Nor should we forget the role the North Korean media plays. By showing images of Kim Jong Un shaking hands with world leaders, it has become part of his survival strategy, bolstering his strongman image among both ordinary North Koreans and his government. 

2019 may yet bring a way forward. But unless there is a foundation of mutual understanding, defectors such as Jo Song Gil may offer the only tangible insight into what’s really going on in North Korea.

[Chanel NewsAsia]

Could a Trump-Kim deal leave Japan in the lurch?

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As a second summit between U.S. President Donald Trump and North Korean leader Kim Jong Un looms, and as the American president grapples with an all-consuming Russia probe, fears are growing that Trump’s next move could put Tokyo in a bind.

“I think there’s a very a high chance — maybe more than 50 percent — that, if Trump meets Kim again, there will be a deal that sells out allies,” said Van Jackson, a former Pentagon official and North Korea expert who teaches at Victoria University of Wellington in New Zealand.

Trump has touted his dealings with Kim as his administration’s signature foreign policy achievement, frequently pointing to the lack of nuclear tests by the North and the absence of missiles being shot over Japan — part of an informal moratorium by Pyongyang on atomic or longer-range missile tests. Now, with the White House mired in what is expected to be a punishing year for the president as the probe into alleged Russia interference in the 2016 election gains steam, Trump could look to North Korea for a much-needed victory.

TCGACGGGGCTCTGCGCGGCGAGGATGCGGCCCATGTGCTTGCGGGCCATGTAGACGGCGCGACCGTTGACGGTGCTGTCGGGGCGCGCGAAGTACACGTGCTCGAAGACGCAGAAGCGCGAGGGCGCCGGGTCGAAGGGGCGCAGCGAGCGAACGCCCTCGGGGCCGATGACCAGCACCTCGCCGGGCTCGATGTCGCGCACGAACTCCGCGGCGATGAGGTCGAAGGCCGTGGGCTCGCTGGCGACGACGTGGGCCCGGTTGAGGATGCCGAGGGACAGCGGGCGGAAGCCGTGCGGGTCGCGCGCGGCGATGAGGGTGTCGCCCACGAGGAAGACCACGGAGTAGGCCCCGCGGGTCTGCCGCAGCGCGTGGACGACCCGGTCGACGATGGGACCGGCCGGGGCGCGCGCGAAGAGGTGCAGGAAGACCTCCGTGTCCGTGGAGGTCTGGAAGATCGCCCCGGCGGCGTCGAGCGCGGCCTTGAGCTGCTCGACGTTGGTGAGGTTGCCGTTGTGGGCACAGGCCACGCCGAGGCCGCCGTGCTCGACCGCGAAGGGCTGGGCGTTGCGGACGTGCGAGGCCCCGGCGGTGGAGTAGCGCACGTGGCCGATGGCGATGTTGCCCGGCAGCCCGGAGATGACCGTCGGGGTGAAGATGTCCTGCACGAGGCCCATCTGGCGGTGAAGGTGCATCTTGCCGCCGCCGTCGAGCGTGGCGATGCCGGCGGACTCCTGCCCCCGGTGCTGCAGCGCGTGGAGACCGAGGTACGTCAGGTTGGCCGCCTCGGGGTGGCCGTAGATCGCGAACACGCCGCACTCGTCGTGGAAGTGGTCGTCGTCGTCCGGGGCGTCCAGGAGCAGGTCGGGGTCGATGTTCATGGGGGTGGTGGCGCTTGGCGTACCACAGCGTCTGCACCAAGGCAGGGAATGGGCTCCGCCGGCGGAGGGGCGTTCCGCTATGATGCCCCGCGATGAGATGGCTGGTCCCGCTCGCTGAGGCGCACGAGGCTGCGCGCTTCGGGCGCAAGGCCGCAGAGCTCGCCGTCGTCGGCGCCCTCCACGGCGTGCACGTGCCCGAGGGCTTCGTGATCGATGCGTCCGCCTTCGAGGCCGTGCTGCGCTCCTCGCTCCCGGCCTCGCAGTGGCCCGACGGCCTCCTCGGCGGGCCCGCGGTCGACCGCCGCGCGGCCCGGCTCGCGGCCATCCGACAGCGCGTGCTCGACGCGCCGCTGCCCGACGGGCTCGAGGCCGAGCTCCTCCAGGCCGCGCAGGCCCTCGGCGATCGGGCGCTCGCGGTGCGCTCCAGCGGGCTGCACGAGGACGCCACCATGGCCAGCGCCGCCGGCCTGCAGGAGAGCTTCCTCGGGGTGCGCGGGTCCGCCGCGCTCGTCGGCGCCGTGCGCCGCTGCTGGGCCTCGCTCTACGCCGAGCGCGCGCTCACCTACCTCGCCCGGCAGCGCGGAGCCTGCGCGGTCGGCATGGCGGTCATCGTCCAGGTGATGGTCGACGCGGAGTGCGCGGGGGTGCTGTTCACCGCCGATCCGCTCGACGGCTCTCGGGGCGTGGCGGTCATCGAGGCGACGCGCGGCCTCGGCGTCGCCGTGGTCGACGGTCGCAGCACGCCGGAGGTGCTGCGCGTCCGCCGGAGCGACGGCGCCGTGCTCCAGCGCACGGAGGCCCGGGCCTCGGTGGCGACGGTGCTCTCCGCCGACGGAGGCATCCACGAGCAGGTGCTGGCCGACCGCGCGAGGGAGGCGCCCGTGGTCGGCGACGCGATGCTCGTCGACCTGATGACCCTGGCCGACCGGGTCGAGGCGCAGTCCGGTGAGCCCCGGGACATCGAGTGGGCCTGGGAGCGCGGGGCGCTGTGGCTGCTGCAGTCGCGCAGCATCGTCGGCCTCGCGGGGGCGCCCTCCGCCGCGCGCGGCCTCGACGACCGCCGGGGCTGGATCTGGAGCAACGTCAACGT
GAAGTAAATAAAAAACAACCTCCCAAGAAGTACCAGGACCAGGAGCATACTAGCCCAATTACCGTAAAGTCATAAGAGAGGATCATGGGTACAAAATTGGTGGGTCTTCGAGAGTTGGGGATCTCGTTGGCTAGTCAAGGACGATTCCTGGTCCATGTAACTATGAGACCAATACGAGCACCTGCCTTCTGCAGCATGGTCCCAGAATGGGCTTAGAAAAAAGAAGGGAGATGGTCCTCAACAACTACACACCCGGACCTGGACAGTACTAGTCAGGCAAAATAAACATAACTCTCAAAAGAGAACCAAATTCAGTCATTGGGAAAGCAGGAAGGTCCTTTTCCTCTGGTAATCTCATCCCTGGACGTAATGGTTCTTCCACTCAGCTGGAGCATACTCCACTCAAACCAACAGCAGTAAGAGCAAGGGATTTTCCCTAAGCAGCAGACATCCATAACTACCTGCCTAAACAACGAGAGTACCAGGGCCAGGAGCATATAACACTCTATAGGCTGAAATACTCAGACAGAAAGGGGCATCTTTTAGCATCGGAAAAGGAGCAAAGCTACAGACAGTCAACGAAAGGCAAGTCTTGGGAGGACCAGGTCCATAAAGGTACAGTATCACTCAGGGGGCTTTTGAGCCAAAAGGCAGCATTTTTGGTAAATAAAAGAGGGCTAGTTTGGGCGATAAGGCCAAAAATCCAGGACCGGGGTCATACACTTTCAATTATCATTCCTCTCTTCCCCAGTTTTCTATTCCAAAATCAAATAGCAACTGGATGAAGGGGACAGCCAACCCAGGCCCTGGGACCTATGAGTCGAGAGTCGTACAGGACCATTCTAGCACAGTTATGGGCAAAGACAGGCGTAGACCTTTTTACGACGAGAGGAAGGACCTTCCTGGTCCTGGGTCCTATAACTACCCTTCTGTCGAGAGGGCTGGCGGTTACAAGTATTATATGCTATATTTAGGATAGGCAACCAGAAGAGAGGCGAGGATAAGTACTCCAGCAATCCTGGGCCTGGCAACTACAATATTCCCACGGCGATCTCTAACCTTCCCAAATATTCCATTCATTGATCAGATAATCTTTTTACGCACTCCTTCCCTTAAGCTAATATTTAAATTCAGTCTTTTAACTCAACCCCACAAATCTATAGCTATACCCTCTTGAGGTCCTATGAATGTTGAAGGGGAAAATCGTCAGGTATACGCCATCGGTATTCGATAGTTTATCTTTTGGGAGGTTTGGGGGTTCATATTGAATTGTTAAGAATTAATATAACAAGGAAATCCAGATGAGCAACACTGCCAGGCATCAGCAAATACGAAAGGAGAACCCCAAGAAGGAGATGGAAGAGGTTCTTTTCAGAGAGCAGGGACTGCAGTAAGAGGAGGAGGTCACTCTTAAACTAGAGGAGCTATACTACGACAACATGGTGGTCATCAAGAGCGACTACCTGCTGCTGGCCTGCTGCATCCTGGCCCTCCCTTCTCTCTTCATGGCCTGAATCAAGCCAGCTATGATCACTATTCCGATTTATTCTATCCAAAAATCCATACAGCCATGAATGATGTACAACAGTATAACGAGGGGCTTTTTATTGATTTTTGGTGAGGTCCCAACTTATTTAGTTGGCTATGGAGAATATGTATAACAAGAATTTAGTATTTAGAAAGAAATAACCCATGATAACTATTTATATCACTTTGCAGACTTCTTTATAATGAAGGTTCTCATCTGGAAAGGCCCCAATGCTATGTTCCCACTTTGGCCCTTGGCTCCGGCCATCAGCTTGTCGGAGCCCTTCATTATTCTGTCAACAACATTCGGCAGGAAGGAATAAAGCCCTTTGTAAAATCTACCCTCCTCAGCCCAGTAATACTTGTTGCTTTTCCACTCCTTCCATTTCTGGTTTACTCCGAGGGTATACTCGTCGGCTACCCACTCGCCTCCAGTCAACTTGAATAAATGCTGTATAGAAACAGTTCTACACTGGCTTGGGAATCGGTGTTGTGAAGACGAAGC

“Anything that can deflect attention from serious questions about Trump’s integrity and fitness for office will be seen by this White House as worth trying,” said Andrew O’Neil, an expert on North Korea and a professor at Griffith University in Australia.

For Trump, such a victory could involve the U.S. signing off on the easing of crippling sanctions on the North in exchange for Pyongyang capping or curbing intercontinental ballistic missiles believed capable of striking much of the United States, while permitting it to keep some level short- and midrange missiles that could hit Japan, including the estimated 200 to 300 medium-range Nodong missiles it possesses. Those missiles can fly about 1,300 km (800 miles). Such a move, while adhering to Trump’s “America First” mantra, would almost assuredly have devastating implications for the U.S. alliance with Japan.